The data from paleoclimatology, including ice cores, sea sediments, geology, paleobotany and zoology, indicate that we are on the verge of entering another Ice Age, and the data also shows that severe and lasting climate change can occur within only a few years.

In all likelihood, a return to a little ice age will entail cooler summers and colder winters with a growing season 1 to 2 months shorter in many places. This is something we can adapt to and is much less catastrophic than a full fledged ice age with glaciers covering large portions of the northern hemisphere. Even though we will be able to adapt, it will still cause problems with food production in a world that continues to grow at an ever increasing rate. It could still mean shortages and starvation for some around the world as the grain producing regions in the north are able to produce much less or nothing at all in some places. Even a small shift in climate still holds the potential for dire results if we do not plan for it ahead of time.

I’ve shortened this excellent article quite drastically.
See it in its entirety here:
http://www.silverbearcafe.com/private/08.12/iceage.html

Thanks to Martin Pigott for this link

 

24 Responses to Little Ice Age: The Approaching Disaster

  1. TomO says:

    The tone of the article excerpt suggests, at least to me, depopulation and de-industrialization is the key to survival if in fact we are entering a full blown ice age. Then again, I may be reading between the letters in the words in the lines. Personally, I think the key to survival will be creating innovative sources of food, and moving towards a different source of nuclear power. Agreeing that energy will be the key to survival, I am not sure the picture he has painted in this excerpt allows for much more the the most robust of people, heavily controlled in their physical expressions towards one another, to represent the human presence on planet icebox.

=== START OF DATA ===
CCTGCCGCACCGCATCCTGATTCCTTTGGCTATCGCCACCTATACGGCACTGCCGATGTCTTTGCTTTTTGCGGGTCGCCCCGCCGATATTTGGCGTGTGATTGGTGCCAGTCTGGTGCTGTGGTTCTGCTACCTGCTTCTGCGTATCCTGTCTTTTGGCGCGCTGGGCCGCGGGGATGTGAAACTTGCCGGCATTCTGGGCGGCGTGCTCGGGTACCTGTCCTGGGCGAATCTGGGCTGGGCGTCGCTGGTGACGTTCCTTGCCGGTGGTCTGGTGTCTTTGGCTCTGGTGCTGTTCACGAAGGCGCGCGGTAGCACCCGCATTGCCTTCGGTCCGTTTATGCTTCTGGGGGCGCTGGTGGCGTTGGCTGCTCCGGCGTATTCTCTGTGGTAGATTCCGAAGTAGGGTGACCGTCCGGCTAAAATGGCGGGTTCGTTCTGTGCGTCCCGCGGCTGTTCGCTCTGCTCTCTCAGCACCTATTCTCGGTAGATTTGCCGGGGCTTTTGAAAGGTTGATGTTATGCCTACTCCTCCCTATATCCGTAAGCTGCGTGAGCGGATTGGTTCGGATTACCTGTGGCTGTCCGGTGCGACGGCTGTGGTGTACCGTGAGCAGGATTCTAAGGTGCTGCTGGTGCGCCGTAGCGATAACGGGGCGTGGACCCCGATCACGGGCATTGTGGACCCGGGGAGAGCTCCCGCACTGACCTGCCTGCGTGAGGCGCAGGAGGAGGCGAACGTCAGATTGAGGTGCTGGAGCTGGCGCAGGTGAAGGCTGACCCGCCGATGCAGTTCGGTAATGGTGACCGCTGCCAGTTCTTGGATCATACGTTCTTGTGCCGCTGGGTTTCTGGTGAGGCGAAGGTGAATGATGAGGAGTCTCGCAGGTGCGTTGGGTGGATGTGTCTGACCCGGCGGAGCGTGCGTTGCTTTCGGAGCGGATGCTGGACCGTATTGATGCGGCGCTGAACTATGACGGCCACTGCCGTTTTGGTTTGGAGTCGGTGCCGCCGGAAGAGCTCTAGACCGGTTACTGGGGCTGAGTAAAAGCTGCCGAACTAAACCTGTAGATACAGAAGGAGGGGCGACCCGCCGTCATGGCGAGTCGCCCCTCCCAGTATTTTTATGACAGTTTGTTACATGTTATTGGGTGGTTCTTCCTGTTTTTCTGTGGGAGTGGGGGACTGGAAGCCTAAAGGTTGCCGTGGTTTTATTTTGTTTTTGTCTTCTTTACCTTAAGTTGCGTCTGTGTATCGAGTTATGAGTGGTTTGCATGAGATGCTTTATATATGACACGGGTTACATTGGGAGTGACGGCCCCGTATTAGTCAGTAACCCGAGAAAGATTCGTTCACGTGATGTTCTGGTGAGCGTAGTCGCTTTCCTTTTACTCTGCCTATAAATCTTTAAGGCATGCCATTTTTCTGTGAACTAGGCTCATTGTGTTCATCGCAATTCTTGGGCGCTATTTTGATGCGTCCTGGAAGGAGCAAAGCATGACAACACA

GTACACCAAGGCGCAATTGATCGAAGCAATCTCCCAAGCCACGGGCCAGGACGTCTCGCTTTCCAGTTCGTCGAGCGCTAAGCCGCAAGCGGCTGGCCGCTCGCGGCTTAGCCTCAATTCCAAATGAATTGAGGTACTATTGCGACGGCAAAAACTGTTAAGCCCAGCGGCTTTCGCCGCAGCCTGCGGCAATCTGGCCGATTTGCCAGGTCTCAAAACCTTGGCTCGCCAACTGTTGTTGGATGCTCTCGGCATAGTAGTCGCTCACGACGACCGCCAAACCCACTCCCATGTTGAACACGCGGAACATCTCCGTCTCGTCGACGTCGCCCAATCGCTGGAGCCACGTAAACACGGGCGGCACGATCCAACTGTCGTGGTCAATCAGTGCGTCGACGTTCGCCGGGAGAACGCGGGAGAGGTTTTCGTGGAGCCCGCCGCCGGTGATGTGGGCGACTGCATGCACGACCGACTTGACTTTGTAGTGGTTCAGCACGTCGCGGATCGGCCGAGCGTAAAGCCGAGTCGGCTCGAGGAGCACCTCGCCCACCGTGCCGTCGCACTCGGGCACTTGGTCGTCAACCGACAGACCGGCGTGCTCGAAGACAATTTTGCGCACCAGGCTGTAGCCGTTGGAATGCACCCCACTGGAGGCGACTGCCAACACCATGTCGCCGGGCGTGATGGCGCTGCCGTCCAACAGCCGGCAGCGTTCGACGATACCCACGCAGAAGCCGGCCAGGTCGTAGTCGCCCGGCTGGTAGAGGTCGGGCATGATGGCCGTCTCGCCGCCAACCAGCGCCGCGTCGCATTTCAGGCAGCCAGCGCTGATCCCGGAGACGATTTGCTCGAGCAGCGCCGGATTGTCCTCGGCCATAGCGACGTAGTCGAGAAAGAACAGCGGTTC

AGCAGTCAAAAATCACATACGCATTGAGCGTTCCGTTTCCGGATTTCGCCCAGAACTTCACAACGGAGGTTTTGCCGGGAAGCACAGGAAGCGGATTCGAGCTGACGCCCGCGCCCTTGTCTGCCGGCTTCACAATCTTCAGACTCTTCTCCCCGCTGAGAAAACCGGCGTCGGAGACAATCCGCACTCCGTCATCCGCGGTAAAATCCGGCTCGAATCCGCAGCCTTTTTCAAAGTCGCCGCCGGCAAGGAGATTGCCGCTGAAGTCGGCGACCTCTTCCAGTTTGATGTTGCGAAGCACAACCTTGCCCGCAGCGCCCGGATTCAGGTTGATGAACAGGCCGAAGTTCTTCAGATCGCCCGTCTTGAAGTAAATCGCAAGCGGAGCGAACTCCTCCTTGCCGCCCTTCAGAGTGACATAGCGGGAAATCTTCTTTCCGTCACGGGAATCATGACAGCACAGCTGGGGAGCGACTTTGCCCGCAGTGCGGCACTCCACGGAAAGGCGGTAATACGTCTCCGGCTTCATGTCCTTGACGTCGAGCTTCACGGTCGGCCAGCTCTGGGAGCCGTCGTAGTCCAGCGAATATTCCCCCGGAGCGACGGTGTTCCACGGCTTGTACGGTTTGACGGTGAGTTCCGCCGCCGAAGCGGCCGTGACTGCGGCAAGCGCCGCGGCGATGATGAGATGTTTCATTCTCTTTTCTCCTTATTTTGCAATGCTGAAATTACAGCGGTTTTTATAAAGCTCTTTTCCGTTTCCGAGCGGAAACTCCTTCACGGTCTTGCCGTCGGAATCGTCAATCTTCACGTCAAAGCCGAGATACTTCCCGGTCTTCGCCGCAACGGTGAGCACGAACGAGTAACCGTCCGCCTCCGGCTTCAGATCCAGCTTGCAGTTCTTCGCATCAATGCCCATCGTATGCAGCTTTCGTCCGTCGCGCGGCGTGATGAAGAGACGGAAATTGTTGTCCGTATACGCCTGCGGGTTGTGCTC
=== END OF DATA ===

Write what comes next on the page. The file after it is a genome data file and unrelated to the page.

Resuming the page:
2. I believe a little ice age is survivable by most of the people now on this planet. Grain-growing areas in say, Canada, would have a shorter growing season, but other areas to the south could probably take up the slack, if there was more precipitation in those areas due to the changed climate conditions, or more melt run-off to be held in reservoirs for irrigation.

    However, a full-blown ice age will, necessarily, cause the deaths of probably billions of people. There will be plenty of Earth that won’t be covered in ice. (I seriously doubt we’ll have “snow-ball” Earth, in which the whole globe becomes iced over. That takes special plate tectonic movement.) But, all the people in the north would have to move south and that will cause wars. Also, supply lines will be cut and, as in America, there are only 3 days worth of food on the shelves of your local grocery store. After that, it will be chaos and every man (or family) for itself.

    Still, hot and dry places, like Tucson, Arizona, would have a cooler wetter climate. Ancient pack-rat middens–dated to 4 and 5 thousand years ago, had acorns and pine nuts in them. That means oaks and pines grew where now only cactus and palo verde trees and other desert adapted plants now grow. And, again, the mountains around Tucson, and in Arizona, would have more snow and more melt water in the spring to be used for growing crops, as well as providing sufficient water if more people moved there.

    Also, the central valley of Califorina, during the last ice age was wetter and cooler, but still quite liveable. In fact, there was probably a lot more water coming down off the snowy mountains (the Sierra Nevadas)so the irrigation (if needed) to grow crops would easy.